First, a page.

Leasing companies have raised concerns about used values for high-value plug-in hybrid and electric cars, following a period where they accounted for almost two-thirds of business contract hire (BCH) deliveries.
In its latest Quarterly Leasing Report, the British Vehicle Rental and Leasing Association (BVRLA) said its BCH fleet had grown to 779,064 cars in Q3 2022 – a 3.8% year-on-year increase, but still 50,000 fewer than in the first quarter of 2020.
However, demand for plug-in company cars is booming since tax incentives were renewed in April 2020, with drivers typically paying 90% less benefit in kind than they would on an equivalent petrol or diesel car.
The savings are significant: a 40% income taxpayer in BMW’s £120,000 flagship BMW iX M60 electric SUV would pay £79 benefit in kind per month, while a 20% taxpayer in a £28,000 BMW 116d SE diesel would pay £139.
The BVRLA’s data shows 41% of BCH deliveries were electric and 20% were plug-in hybrids, while diesel has fallen steeply from an 80% share in 2015 to just 8% in Q3 2022.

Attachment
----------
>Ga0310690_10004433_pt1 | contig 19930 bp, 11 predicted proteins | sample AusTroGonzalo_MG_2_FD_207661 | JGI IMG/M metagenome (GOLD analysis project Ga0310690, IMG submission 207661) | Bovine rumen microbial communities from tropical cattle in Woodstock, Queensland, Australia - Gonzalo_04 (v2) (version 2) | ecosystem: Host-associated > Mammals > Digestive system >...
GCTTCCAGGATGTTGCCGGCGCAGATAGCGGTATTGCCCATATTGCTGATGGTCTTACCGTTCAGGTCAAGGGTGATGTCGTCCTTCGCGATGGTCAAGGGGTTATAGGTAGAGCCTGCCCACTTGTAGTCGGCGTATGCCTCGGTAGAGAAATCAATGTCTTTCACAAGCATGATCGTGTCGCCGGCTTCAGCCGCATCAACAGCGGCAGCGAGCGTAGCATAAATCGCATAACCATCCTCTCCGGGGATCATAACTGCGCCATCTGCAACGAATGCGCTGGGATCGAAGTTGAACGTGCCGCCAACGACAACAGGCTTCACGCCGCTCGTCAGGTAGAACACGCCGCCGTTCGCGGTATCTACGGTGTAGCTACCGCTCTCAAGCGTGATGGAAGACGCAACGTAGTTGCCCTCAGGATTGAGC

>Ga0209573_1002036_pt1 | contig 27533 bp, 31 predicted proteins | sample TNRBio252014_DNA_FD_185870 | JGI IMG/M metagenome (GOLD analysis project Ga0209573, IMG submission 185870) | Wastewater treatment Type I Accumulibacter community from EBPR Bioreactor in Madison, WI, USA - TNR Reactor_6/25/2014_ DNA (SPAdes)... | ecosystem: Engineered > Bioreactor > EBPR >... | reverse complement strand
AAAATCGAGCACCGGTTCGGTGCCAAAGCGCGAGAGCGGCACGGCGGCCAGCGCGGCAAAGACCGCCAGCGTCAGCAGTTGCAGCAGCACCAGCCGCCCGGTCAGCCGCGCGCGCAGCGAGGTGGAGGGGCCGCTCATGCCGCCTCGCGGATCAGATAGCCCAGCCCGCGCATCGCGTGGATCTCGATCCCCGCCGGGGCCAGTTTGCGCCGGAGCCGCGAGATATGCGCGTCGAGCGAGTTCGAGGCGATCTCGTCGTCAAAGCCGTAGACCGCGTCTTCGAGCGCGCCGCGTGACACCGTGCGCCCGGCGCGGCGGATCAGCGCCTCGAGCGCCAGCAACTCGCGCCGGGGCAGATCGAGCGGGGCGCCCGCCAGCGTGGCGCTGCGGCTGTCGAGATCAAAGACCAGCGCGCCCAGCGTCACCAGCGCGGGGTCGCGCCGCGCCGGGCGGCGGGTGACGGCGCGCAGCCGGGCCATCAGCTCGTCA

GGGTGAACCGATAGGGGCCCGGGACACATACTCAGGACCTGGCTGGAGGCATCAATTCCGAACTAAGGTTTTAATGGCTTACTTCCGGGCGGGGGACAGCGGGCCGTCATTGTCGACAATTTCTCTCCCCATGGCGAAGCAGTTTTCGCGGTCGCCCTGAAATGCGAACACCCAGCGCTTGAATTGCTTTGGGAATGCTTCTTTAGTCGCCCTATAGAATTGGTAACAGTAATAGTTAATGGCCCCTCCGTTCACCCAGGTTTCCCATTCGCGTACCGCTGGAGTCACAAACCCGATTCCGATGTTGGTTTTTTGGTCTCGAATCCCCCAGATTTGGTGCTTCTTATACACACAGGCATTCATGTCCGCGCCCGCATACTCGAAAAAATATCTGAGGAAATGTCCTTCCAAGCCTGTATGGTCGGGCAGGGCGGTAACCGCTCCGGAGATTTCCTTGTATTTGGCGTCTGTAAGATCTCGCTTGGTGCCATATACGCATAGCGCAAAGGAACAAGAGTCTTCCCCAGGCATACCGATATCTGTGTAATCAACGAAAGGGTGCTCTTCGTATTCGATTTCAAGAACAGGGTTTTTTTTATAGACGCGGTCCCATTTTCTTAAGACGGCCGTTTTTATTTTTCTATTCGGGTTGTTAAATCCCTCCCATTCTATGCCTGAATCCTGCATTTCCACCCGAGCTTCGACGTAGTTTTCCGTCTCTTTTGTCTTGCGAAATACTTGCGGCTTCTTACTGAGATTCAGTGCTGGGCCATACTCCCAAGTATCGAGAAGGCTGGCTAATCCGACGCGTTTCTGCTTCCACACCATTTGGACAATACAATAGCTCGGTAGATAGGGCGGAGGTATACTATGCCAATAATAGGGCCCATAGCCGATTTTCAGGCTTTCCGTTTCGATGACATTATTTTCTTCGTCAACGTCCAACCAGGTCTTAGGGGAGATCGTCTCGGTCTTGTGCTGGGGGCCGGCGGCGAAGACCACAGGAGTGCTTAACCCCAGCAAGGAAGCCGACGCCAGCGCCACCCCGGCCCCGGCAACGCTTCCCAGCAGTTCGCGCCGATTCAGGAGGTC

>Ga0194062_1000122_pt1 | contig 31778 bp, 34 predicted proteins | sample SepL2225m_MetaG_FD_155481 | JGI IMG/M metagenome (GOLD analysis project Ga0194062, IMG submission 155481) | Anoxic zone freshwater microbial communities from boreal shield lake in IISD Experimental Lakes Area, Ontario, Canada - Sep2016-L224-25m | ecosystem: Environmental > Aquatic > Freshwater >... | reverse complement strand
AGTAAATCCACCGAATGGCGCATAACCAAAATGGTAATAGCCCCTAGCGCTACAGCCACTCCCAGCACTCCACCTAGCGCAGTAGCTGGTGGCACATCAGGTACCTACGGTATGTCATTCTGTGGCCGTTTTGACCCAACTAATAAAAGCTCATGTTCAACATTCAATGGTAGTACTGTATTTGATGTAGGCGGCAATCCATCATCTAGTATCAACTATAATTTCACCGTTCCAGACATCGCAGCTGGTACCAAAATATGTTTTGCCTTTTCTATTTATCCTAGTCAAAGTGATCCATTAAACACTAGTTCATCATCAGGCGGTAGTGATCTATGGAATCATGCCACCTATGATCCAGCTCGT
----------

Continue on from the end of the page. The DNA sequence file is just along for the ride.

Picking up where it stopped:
Low company car tax has also boosted demand for salary sacrifice schemes, where 86% of new deliveries were electric, 8% were plug-in hybrid and volumes increased by 20.5% year on year – albeit only to a modest 37,000 vehicles.
That trend is expected to continue, with members noting that fleets are increasingly basing decisions on whole-life costs instead of lease prices and company car tax advantages remaining until at least April 2028.
However, there are concerns about residual values as 2022’s influx of electric cars reaches the used market. Second owners don’t benefit from company car tax savings and electric cars will be liable for vehicle excise duty from April 2025 – factors that help offset higher list prices when they are new.
Members suggested a used plug-in car grant, battery health certification and more public charge points to reassure buyers but added that electric vehicles’ high reliability and low maintenance costs made them ideal for second leases. With long waits for factory orders, 2.7% of BCH agreements, and growing, are for used cars.
Semiconductor-related production shortfalls have left fleets facing extended delivery times, increased list prices and rising interest rates, while adapting to increased home working.
New BCH agreements averaged 45,887 miles and 38 months in Q3 2022, compared with pre-pandemic norms of 60,000 miles and 36 months, reflecting government data that shows business and commuting mileage declined by 34% between 2019 and 2021.
“Vehicle supply remains the number one issue [for members],” said BVRLA chief executive Gerry Keaney. “The lack of price protection from vehicle manufacturers is being compounded by delivery times extending [and] leasing companies are often unable to give their customers accurate costs before tyres have hit Tarmac.”